8. ^ "Search results – 15[CHR] AND "Homo sapiens"[Organism] AND ("genetype protein coding"[Properties] AND alive[prop]) – Gene". NCBI. 2017-05-19. Retrieved 2017-05-20.
  9. ^ "Search results – 15[CHR] AND "Homo sapiens"[Organism] AND ( ("genetype miscrna"[Properties] OR "genetype ncrna"[Properties] OR "genetype rrna"[Properties] OR "genetype trna"[Properties] OR "genetype scrna"[Properties] OR "genetype snrna"[Properties] OR "genetype snorna"[Properties]) NOT "genetype protein coding"[Properties] AND alive[prop]) – Gene". NCBI. 2017-05-19. Retrieved 2017-05-20.
  10. ^ "Search results – 15[CHR] AND "Homo sapiens"[Organism] AND ("genetype pseudo"[Properties] AND alive[prop]) – Gene". NCBI. 2017-05-19. Retrieved 2017-05-20.
  11. ^ "Teacher's Guide". Ghost in Your Genes (season 35). Nova (TV series). October 16, 2007. Retrieved 2009-09-26. The program...recounts how one scientist determined how the deletion of a key sequence of DNA on human chromosome 15 could lead to two different syndromes depending on whether the deletion originated from the mother or the father [and] explains that this was the first human evidence that something other than genes themselves could determine how genes are expressed.
  12. ^ Lossie A, Driscoll D (1999). "Transmission of Angelman syndrome by an affected mother". Genet Med. 1 (6): 262–6. doi:10.1097/00125817-199909000-00004. PMID 11258627.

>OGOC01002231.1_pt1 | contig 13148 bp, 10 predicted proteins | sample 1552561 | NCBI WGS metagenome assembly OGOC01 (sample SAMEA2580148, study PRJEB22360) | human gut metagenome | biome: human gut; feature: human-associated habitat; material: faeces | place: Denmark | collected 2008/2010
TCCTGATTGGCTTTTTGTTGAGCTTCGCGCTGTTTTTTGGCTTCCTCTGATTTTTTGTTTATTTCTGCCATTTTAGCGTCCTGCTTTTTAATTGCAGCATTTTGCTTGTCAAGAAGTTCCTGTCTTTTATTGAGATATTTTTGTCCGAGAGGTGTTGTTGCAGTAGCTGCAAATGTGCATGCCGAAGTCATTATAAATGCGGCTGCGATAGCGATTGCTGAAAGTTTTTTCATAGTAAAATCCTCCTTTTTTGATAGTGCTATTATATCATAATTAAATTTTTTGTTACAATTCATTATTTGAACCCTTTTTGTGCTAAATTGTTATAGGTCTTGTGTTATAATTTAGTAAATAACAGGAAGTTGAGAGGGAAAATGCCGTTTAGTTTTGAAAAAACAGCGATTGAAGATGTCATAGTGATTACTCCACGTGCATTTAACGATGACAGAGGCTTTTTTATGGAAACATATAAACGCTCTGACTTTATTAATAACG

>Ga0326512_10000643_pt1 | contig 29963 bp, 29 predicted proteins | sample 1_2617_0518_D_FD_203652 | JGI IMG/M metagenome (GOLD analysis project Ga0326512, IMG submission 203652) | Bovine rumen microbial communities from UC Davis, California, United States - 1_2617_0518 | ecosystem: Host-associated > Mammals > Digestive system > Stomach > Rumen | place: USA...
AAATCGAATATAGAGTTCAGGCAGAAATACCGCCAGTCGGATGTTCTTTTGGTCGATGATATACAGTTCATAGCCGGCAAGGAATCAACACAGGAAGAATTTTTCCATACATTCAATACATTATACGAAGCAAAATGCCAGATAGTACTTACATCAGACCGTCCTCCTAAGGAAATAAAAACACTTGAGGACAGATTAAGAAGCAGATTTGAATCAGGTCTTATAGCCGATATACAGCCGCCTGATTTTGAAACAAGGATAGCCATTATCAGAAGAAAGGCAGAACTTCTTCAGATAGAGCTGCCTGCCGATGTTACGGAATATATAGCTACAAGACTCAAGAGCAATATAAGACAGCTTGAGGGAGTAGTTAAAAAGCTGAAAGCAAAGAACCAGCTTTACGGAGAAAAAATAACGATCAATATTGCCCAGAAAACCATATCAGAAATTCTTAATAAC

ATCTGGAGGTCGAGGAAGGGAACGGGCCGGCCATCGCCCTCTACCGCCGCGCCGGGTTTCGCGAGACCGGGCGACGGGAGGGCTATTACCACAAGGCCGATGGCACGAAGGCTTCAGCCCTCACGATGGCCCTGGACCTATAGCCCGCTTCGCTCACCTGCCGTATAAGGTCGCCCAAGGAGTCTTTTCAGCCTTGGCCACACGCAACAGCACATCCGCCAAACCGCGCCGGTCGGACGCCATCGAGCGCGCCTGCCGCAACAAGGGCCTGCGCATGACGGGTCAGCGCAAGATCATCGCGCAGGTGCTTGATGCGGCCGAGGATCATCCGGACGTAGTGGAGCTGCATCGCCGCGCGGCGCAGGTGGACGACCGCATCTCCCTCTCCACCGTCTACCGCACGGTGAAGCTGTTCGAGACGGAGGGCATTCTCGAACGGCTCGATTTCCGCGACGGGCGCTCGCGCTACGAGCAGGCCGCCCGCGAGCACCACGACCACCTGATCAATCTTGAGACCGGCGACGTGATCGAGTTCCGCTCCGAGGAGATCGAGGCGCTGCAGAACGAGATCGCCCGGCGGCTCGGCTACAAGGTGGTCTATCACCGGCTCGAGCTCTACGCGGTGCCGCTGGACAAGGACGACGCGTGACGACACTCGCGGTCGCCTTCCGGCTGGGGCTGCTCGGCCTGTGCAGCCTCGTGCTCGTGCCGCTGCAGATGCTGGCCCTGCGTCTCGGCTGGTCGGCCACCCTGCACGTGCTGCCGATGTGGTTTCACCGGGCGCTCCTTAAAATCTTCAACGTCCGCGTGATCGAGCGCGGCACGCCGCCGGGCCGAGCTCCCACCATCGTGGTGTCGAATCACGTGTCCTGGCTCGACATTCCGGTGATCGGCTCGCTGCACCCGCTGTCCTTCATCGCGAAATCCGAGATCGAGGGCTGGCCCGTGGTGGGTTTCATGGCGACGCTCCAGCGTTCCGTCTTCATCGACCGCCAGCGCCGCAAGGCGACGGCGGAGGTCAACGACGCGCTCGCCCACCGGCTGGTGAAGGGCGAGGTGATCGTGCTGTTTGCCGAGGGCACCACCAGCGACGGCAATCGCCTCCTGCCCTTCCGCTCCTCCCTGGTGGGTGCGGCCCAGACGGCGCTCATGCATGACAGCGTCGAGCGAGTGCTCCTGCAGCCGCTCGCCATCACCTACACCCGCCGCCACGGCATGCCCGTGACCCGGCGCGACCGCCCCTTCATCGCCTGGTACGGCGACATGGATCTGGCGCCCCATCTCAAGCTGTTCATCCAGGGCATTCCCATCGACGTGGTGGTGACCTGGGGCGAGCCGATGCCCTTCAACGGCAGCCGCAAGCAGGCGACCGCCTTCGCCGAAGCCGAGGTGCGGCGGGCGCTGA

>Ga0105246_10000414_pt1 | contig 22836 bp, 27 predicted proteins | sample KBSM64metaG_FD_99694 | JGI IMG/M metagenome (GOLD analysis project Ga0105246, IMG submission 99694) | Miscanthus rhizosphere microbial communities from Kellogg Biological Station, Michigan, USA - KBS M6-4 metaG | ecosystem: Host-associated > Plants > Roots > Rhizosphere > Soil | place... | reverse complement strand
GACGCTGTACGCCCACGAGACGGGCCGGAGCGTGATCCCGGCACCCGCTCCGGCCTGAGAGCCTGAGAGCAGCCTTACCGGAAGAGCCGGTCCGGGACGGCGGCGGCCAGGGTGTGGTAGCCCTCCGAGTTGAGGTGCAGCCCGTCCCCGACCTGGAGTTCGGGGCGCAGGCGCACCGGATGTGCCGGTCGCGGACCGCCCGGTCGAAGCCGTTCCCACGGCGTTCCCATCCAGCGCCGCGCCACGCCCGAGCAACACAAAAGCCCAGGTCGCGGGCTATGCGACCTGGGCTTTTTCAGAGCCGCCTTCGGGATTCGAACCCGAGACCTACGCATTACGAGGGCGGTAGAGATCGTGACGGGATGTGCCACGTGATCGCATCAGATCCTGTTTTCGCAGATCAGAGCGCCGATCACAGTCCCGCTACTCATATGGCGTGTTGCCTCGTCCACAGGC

13. ^ "What is Dup15q Syndrome? – Dup15q". www.dup15q.org. Archived from the original on 2017-09-06. Retrieved 2017-09-05.
  14. ^ "Photic Sneeze Reflex | AncestryDNA® Traits Learning Hub". www.ancestry.com. Retrieved 2022-02-22.
  15. ^ Genome Decoration Page, NCBI. Ideogram data for Homo sapience (400 bphs, Assembly GRCh38.p3). Last update 2014-03-04. Retrieved 2017-04-26.
  16. ^ Genome Decoration Page, NCBI. Ideogram data for Homo sapience (550 bphs, Assembly GRCh38.p3). Last update 2015-08-11. Retrieved 2017-04-26.
  17. ^ International Standing Committee on Human Cytogenetic Nomenclature (2013). ISCN 2013: An International System for Human Cytogenetic Nomenclature (2013). Karger Medical and Scientific Publishers. ISBN 978-3-318-02253-7.
  18. ^ Sethakulvichai, W.; Manitpornsut, S.; Wiboonrat, M.; Lilakiatsakun, W.; Assawamakin, A.; Tongsima, S. (2012). "Estimation of band level resolutions of human chromosome images". 2012 Ninth International Conference on Computer Science and Software Engineering (JCSSE). pp. 276–282. doi:10.1109/JCSSE.2012.6261965. ISBN 978-1-4673-1921-8. S2CID 16666470.
  19. ^ "p": Short arm; "q": Long arm.
  20. ^ For cytogenetic banding nomenclature, see article locus.
  21. ^ a b These values (ISCN start/stop) are based on the length of bands/ideograms from the ISCN book, An International System for Human Cytogenetic Nomenclature (2013). Arbitrary unit.
  22. ^ gpos: Region which is positively stained by G banding, generally AT-rich and gene poor; gneg: Region which is negatively stained by G banding, generally CG-rich and gene rich; acen Centromere. var: Variable region; stalk: Stalk.

General references:

  • National Institutes of Health. "Chromosome 15". Genetics Home Reference. Archived from the original on August 3, 2004. Retrieved 2017-05-06.
  • "Chromosome 15". Human Genome Project Information Archive 1990–2003. Retrieved 2017-05-06.